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TO THE ELECTORS OF THE CARNARVONSHIRE…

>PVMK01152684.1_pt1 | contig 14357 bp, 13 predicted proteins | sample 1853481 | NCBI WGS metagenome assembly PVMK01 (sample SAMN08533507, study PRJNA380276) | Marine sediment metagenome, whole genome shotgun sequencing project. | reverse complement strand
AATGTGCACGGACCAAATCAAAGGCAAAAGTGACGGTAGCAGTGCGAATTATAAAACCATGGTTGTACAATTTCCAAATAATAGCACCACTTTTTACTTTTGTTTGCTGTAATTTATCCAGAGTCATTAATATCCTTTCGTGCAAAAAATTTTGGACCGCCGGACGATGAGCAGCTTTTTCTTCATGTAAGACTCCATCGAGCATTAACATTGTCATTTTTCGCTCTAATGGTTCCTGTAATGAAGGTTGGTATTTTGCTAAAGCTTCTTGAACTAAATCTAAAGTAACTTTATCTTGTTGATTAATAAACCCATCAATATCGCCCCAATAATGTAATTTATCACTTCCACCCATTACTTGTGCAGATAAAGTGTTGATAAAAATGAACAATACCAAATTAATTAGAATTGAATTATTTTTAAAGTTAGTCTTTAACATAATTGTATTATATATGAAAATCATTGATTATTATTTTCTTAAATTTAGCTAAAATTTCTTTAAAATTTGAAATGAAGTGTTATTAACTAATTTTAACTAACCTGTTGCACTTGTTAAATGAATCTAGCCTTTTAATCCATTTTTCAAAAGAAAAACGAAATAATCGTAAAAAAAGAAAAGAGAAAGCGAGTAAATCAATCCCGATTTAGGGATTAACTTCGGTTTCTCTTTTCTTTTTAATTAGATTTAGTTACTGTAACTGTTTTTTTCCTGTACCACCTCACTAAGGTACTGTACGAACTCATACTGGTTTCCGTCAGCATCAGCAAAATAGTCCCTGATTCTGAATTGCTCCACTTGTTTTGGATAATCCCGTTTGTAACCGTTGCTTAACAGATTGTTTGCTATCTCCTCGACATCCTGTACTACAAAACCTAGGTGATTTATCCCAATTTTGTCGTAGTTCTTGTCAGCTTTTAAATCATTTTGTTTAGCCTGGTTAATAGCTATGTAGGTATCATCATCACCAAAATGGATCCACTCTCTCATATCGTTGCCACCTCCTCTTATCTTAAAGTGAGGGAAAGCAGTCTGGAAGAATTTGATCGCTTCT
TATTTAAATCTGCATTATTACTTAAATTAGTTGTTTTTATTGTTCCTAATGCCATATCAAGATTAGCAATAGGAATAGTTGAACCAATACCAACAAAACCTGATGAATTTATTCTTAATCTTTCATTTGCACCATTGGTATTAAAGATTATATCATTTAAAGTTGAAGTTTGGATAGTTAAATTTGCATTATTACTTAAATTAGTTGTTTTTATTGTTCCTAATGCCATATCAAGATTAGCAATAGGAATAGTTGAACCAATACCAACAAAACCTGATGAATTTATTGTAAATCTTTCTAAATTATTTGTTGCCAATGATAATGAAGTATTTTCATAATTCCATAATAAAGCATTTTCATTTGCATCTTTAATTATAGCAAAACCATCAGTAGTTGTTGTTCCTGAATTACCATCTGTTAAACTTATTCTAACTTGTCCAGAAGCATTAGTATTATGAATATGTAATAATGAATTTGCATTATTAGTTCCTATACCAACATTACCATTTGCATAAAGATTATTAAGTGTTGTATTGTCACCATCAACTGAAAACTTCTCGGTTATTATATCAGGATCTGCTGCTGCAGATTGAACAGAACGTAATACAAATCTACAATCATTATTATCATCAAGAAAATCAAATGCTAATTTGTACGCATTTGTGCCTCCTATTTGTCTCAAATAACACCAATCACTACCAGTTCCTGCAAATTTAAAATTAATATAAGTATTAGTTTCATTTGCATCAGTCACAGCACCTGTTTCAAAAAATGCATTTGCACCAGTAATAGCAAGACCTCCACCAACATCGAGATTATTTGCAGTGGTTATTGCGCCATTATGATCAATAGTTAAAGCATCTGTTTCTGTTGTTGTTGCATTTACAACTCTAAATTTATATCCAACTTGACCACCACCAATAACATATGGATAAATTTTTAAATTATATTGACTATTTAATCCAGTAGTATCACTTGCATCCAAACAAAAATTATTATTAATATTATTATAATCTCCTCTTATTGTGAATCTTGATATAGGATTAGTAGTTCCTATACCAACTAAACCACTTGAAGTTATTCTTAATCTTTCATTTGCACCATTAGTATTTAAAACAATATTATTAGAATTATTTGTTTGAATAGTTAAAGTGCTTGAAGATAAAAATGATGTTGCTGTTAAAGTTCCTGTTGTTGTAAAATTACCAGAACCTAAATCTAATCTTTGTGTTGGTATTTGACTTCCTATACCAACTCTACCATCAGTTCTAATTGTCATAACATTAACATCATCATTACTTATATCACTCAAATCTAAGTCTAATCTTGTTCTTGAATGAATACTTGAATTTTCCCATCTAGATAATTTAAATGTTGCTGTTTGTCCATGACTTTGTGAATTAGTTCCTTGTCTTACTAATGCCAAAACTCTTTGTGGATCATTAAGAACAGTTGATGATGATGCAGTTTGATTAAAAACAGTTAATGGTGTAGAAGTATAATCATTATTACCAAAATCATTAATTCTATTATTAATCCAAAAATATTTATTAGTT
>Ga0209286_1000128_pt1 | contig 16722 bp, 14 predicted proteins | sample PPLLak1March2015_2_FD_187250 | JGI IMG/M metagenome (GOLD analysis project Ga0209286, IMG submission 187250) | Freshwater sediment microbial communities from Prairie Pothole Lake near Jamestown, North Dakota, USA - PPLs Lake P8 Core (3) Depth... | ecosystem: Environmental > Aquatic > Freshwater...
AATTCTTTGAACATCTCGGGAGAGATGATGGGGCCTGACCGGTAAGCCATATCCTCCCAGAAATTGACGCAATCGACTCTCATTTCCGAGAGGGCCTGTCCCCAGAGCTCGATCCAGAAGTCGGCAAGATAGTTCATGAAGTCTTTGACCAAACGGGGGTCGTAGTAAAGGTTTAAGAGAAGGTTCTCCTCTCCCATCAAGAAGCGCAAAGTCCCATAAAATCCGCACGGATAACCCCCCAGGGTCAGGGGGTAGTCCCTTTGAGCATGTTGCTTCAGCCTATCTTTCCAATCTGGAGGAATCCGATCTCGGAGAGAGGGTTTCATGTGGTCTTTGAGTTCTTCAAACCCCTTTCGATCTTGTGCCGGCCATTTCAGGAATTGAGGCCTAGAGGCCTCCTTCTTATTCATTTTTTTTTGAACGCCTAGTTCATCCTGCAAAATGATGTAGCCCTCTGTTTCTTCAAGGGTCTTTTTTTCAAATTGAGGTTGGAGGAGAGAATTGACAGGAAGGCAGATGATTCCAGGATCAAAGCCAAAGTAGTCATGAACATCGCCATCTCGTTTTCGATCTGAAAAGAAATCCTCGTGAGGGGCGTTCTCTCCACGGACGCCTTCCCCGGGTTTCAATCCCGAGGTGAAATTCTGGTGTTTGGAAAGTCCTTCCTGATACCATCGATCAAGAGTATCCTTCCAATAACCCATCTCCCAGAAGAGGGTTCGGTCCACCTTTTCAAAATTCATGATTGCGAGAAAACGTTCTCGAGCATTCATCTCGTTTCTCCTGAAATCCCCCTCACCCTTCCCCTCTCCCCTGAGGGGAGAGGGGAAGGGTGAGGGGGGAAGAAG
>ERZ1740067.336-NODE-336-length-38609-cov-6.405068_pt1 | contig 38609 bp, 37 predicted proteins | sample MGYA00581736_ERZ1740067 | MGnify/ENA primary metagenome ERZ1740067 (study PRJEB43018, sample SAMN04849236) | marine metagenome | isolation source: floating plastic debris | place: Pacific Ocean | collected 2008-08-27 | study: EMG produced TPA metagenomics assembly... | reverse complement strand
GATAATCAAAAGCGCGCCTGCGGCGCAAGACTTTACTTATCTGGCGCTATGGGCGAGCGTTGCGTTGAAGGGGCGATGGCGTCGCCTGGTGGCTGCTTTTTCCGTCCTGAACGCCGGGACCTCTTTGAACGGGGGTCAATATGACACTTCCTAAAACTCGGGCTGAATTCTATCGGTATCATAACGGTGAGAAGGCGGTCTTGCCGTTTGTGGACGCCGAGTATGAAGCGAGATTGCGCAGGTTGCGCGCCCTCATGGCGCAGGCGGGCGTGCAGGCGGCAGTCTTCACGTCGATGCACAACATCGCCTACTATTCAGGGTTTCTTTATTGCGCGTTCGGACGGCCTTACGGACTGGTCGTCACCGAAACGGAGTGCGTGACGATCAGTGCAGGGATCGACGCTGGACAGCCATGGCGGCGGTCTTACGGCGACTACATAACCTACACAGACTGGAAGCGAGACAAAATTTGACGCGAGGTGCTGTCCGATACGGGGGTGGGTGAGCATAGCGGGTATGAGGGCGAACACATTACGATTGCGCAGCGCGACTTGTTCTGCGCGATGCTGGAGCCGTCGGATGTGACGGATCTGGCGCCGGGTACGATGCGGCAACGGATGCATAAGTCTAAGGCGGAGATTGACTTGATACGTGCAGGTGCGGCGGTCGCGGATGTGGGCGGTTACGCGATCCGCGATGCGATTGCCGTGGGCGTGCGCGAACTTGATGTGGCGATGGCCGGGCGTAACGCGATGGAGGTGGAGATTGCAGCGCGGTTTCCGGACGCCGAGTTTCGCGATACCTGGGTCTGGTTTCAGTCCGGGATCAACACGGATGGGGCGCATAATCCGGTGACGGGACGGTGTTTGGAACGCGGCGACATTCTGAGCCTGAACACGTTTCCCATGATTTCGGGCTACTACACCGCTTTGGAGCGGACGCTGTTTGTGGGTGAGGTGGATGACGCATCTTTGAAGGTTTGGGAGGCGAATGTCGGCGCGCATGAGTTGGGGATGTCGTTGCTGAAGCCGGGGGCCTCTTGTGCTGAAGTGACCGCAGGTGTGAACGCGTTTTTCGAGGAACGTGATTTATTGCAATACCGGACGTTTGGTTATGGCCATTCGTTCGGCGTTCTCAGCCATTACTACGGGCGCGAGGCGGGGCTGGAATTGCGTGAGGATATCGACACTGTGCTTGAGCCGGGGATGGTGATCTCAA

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TO THE ELECTORS OF THE CARNARVONSHIRE BOROUGHS, GENTLEMEN, The Debate upon the Foreign IMllcy ot Government has now reached a point at which it is im- probable that any fresh arguments can be adduced on either side of the question, and having decided to abstain from voting in the coming division, I think it due both to you and to myself to take this opportunity of offering, to you a short explanation of the course which I have felt bound to pursue on this occasion, and to my own position with regard to political questions generally. When at the Election in 1859 I offered myself as a Candidate for yonr suffrages, the political opinions which I professed were those of a Liberal Conservative-a class of politicians which, as is generally understood, and as the name itself implies, cannot be identified with either of the two broad divisions of party, but which differs from the extremes of both, acting to some extent independently of either. The question upon which at that Election the sense of the country was taken was the question of 'Reform' and a full consideration of the general aspect of politics at the time led me to believe that, although wholly agieeing with neither party, my own convictions would be found, upon the whole, more in accordance with the policy which the party of Lord Derby, so far as I could foresee the course of affairs, were likely to pursue, than with that of their political opponents. Experience has shewn me that I was mistaken in this belief. The questions with which the present Parliament has had to deal since it first assembled may be reduced to four classes. 1. The question, of Reform, which was the party question or touch-stone of the last Election. 2. Questions of Financial Policy, involving directly or indirectly thc principlcof Free Trade.. 3. Church and Education questions, involving the principle of religious liberty. 4. Questions of Foreign Policy, involving the right of nations to choose their own form of Go- vernment, and manage their own affairs with- out external interference. The 1st Question, that of Reform, was disposed of at an early period 'of the,present Parliament. The Go- vernment measure proved so defective as to meet with but little support even from their own adherents, and no other has since been brought forward. Upon the three remaining classes of public questions which have since engaged the attention of Parliament, I found, as affairs progressed, that the policy adopted by the present Opposition was less and less in accordance with my own convictions, whilst that of the present Go- vernment was, in the main, such as I could approve and support. Upon all Church and Education questions more especially this was the case, a prominence being given to them by their adoption as party questions, which they had not previously obtained. Upon all questions relating to Foreign Affairs it be- came more and more evideut to me in the course of events, that the policy of the Opposition was irreconci!e- ably at variance with my own sympathies and convic- tions, but as no attempt was made by them as a party to take the sense of the House upon it by a substantive motion, no practical difficulty has until now arisen out of this difference of opinion. With reference to the present question, my reasons for withholding my support from Mr, Disraeli's motion are briefly these. Both parties in the House of Com- mons, and I believe in the Country also, are agreed that neither the honour nor the interest of England require that she should go to war single-handed for the defence of Denmark against an iniquitous aggression. If our endeavours to maintain peace have not been successful, the respouBibility of failure rests, in my opinion, with the other nations upon whose joint action, aa parties to the Treaty of 1852, we were entitled to rely, and whose co-operation would have made war impossible. If, in reliance upon this co-operation, language has been held stronger than would otherwise have been prudent or justifiable, the blame, I think, must attach to those whose desertion of the cause of peace could not be fore- seen, and whose selfish policy has placed us in our present isolated position. Nor do I believe that the influence and consideration of this country have been lowered by the Government, who, speaking in her name, have denounced and stigmatised a great public wrong which they were yet not willing, unsupported, to prevent by armed intervention. A definitive issue, however, having been thus raised by a resolution eensuring the Foreign Policy of the Govern- ment, in which I found myself unable to concur, I felt that the divergence of opinion, to the growth of which I have referred, had at length reached a point at which a distinct explanation of my own course of action, past and future, was due to the Constituency whom I repre- sent; and in addressing to them this explanation, I should also have felt it my duty by replacing in their hands the trust reposed in me, to afford them an oppor- tunity of selecting, if they thought fit to do so, a candidate whose views were more in conformity with their own. This Parliament, however, is now nearly approaching the term of its legal existence, and an election at the present moment would be productive of great and need- less inconvenience to the Constituency. I do not think, therefore, that I should be justified in taking this step. It may be a few weeks only, it cannot be many months, before a dissolution must occur. And I shall IIwait that event in the hope that the decision at which I have arrived will meet with your ap- proval, and in the conscientious belief that I have adop- ted, under circumstances of much difficulty, the only course which I could honourably pursue. I remain, GENTLEMEN, Your obedient Servant, CHARLES WYNNE FINCH. 18, Lowndes Square, July 7th.